I will not defend over-pricing of wines but cost is not and cannot be a stand-alone factor as it is inseparable from the quality of the wine and the reputation of the winery, both of which are major factors in the price that can be demanded. The questions that must be asked relate to what percentage of profit are being made, not always by the winery itself but by the importer, the distributor and the store.
Another part of the issue is indeed whether a winery can produce wines that will compete well pricewise. And, of course, the perception of the potential buying audience - whether, for example, a truly fine Israeli wine is worth the same as an equally fine Bordeaux or Tuscan wine. And, to add to that, as you point out, the question especially perhaps in the case of kosher wines, of how valued those wines are in comparison to other both less and more expensive kosher wines from other countries. No-one, for example, has ever accused the better kosher wines of Bordeaux of being cheap.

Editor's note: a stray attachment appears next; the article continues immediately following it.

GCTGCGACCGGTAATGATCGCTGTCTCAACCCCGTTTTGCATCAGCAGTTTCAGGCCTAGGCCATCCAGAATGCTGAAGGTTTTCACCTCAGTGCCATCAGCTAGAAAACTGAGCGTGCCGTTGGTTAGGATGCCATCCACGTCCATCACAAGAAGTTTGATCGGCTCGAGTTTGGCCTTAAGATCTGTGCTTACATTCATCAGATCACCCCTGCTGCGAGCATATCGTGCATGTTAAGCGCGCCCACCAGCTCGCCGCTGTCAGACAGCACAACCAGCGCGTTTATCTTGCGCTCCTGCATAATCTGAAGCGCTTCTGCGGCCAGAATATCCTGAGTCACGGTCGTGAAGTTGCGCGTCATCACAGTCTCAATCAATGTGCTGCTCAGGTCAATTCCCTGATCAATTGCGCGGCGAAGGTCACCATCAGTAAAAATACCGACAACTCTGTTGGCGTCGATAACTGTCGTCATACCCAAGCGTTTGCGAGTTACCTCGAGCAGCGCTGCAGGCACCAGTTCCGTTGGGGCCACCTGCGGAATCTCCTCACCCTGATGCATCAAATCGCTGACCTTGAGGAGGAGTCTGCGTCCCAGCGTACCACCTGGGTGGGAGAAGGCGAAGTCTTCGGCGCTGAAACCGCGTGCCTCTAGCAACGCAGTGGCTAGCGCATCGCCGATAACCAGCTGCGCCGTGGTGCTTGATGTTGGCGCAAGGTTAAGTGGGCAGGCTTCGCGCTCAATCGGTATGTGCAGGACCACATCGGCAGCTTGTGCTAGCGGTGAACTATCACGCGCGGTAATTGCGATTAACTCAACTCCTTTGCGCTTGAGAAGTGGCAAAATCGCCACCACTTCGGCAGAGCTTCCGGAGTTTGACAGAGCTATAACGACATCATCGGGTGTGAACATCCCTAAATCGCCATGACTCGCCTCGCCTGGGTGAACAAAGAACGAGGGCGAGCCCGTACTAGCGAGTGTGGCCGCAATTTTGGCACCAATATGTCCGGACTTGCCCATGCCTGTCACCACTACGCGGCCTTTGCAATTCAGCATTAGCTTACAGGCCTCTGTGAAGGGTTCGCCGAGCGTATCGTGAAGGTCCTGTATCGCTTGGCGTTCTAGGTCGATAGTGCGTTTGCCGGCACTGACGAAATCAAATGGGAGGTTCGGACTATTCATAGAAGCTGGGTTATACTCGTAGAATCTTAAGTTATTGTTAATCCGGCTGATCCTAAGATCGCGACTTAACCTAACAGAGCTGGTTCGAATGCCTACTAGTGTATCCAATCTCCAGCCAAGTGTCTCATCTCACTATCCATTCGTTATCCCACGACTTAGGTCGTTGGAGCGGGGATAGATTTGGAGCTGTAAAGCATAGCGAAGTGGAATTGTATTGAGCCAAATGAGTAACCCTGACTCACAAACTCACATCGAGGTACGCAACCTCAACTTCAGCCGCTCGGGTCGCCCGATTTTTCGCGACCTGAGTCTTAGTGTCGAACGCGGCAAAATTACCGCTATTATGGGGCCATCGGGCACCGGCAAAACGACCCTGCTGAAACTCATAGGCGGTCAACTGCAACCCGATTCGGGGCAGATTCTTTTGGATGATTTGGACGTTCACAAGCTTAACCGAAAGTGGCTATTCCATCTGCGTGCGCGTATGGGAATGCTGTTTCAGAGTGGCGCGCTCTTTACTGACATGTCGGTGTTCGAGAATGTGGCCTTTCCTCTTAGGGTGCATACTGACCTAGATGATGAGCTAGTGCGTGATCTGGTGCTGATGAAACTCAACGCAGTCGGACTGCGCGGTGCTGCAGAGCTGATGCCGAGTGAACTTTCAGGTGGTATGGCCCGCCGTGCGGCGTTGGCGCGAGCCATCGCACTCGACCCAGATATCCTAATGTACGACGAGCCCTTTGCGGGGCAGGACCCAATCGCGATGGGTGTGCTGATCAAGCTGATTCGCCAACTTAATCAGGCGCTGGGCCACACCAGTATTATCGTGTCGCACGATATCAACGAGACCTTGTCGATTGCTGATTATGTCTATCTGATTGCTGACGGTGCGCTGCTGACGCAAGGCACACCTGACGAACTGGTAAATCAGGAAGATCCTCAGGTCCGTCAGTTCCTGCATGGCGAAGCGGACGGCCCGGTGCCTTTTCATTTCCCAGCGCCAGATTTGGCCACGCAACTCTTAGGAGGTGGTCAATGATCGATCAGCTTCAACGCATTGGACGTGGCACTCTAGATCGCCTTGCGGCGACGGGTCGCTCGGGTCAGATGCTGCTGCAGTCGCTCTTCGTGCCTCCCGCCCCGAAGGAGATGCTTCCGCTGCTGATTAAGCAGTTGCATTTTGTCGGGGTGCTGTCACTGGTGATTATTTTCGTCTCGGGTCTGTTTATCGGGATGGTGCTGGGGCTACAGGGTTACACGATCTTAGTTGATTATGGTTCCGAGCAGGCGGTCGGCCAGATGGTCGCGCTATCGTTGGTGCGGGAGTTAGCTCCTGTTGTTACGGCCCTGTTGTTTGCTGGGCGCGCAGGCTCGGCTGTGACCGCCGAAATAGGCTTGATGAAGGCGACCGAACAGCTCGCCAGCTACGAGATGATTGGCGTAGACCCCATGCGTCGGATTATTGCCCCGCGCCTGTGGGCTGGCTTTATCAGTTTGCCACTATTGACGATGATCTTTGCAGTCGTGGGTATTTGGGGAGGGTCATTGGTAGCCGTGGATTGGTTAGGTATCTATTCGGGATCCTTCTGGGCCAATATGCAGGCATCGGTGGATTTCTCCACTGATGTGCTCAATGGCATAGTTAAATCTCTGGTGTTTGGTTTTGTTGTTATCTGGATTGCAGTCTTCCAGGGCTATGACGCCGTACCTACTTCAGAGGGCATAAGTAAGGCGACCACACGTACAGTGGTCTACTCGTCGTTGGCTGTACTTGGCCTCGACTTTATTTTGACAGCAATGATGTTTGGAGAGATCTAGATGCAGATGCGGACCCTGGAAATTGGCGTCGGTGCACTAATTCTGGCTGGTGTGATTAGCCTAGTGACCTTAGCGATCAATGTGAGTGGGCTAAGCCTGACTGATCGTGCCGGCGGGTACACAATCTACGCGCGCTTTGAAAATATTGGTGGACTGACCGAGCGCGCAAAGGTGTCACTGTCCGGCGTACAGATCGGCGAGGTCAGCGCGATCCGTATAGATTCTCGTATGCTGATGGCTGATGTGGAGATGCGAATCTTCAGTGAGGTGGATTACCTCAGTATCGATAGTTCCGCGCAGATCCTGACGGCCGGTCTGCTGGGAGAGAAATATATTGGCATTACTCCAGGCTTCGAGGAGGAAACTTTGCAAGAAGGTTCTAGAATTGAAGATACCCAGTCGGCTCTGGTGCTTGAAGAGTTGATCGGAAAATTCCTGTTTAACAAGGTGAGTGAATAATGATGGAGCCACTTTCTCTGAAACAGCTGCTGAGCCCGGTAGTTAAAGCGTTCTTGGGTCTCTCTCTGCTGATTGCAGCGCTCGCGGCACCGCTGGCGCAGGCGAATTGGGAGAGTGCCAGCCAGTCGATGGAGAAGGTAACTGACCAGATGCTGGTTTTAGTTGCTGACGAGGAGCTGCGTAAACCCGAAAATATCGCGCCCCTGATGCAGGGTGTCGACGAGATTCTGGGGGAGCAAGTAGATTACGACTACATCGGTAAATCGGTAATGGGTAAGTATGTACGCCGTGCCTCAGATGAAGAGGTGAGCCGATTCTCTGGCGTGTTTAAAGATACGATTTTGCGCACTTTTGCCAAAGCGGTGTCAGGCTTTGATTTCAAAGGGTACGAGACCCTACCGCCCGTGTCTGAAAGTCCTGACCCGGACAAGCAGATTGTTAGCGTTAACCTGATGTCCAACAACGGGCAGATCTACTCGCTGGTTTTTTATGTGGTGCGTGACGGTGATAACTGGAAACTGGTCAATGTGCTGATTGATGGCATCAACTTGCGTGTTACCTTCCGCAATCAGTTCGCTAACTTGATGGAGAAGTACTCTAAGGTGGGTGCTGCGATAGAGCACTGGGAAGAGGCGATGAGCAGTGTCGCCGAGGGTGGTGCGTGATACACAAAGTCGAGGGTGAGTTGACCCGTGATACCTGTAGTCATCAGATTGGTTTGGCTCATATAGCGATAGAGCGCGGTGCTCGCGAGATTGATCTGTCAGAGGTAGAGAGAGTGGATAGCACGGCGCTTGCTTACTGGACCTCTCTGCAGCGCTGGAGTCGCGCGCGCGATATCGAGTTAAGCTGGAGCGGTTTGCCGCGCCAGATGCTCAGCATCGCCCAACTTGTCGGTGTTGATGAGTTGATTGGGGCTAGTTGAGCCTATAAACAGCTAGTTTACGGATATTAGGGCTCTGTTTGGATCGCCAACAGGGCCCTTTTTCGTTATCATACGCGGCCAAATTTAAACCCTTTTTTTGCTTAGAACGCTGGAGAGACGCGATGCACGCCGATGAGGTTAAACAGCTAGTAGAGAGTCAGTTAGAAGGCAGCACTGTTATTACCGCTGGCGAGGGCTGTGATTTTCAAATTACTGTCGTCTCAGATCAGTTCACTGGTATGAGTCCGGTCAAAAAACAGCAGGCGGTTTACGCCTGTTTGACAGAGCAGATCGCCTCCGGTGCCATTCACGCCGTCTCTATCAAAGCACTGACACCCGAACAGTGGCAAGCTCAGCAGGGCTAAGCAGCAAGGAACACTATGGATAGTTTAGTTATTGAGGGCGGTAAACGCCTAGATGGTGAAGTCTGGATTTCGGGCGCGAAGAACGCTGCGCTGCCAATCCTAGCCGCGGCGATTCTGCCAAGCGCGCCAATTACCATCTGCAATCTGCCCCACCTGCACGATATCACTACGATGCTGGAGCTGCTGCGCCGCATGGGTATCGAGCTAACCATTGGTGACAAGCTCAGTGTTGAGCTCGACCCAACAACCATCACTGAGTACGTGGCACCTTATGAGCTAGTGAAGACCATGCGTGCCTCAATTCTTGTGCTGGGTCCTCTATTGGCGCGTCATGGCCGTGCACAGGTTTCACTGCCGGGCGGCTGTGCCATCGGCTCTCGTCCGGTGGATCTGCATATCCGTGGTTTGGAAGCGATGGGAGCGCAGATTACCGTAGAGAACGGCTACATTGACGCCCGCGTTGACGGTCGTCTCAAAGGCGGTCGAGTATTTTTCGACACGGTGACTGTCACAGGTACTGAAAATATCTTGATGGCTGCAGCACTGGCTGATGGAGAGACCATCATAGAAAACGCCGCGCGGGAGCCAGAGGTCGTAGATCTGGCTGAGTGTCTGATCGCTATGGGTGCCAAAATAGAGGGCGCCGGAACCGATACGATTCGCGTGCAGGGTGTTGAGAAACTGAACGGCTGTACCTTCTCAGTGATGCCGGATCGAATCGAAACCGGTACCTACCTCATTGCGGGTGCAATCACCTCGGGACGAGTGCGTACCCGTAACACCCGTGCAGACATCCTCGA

It is, for example, quite apparent that from an economic position, boutique wineries are not set up in order to produce lower or even moderately priced wines. On the other hand, large wineries can do so, but that primarily in their popular or entry level series. Here the question is partly related to whether those entry level wines can compete in quality at say a $5.00-7.00 level with similar wines from other countries.
Ah...if only I were an economist. Then I might actually understand some of this.....All of which does, however, go a long way in explaining why the issue of "value for money" is a very subjective issue.